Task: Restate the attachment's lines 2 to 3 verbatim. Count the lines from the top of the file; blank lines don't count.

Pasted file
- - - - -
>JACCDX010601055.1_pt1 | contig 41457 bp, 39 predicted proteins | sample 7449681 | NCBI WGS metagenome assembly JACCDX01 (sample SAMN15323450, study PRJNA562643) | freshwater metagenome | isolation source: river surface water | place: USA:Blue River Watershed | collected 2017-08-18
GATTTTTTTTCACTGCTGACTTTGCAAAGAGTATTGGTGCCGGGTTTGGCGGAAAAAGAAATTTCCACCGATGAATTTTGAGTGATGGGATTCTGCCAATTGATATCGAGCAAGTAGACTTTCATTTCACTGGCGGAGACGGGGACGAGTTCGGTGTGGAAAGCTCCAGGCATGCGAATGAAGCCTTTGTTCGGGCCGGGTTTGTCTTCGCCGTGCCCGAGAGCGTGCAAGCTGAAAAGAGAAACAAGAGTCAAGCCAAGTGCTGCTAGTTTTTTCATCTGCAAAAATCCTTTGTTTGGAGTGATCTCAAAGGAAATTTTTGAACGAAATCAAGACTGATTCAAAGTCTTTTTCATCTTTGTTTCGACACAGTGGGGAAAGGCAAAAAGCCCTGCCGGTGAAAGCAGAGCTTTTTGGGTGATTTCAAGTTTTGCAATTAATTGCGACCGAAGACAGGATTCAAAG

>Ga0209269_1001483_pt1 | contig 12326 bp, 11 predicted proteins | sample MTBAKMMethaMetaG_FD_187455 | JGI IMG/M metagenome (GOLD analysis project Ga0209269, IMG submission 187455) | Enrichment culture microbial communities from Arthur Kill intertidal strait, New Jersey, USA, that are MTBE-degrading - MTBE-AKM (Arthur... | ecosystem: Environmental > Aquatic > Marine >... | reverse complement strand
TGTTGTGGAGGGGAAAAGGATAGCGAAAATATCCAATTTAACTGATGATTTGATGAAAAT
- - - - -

GATTTTTTTTCACTGCTGACTTTGCAAAGAGTATTGGTGCCGGGTTTGGCGGAAAAAGAAATTTCCACCGATGAATTTTGAGTGATGGGATTCTGCCAATTGATATCGAGCAAGTAGACTTTCATTTCACTGGCGGAGACGGGGACGAGTTCGGTGTGGAAAGCTCCAGGCATGCGAATGAAGCCTTTGTTCGGGCCGGGTTTGTCTTCGCCGTGCCCGAGAGCGTGCAAGCTGAAAAGAGAAACAAGAGTCAAGCCAAGTGCTGCTAGTTTTTTCATCTGCAAAAATCCTTTGTTTGGAGTGATCTCAAAGGAAATTTTTGAACGAAATCAAGACTGATTCAAAGTCTTTTTCATCTTTGTTTCGACACAGTGGGGAAAGGCAAAAAGCCCTGCCGGTGAAAGCAGAGCTTTTTGGGTGATTTCAAGTTTTGCAATTAATTGCGACCGAAGACAGGATTCAAAG

>Ga0209269_1001483_pt1 | contig 12326 bp, 11 predicted proteins | sample MTBAKMMethaMetaG_FD_187455 | JGI IMG/M metagenome (GOLD analysis project Ga0209269, IMG submission 187455) | Enrichment culture microbial communities from Arthur Kill intertidal strait, New Jersey, USA, that are MTBE-degrading - MTBE-AKM (Arthur... | ecosystem: Environmental > Aquatic > Marine >... | reverse complement strand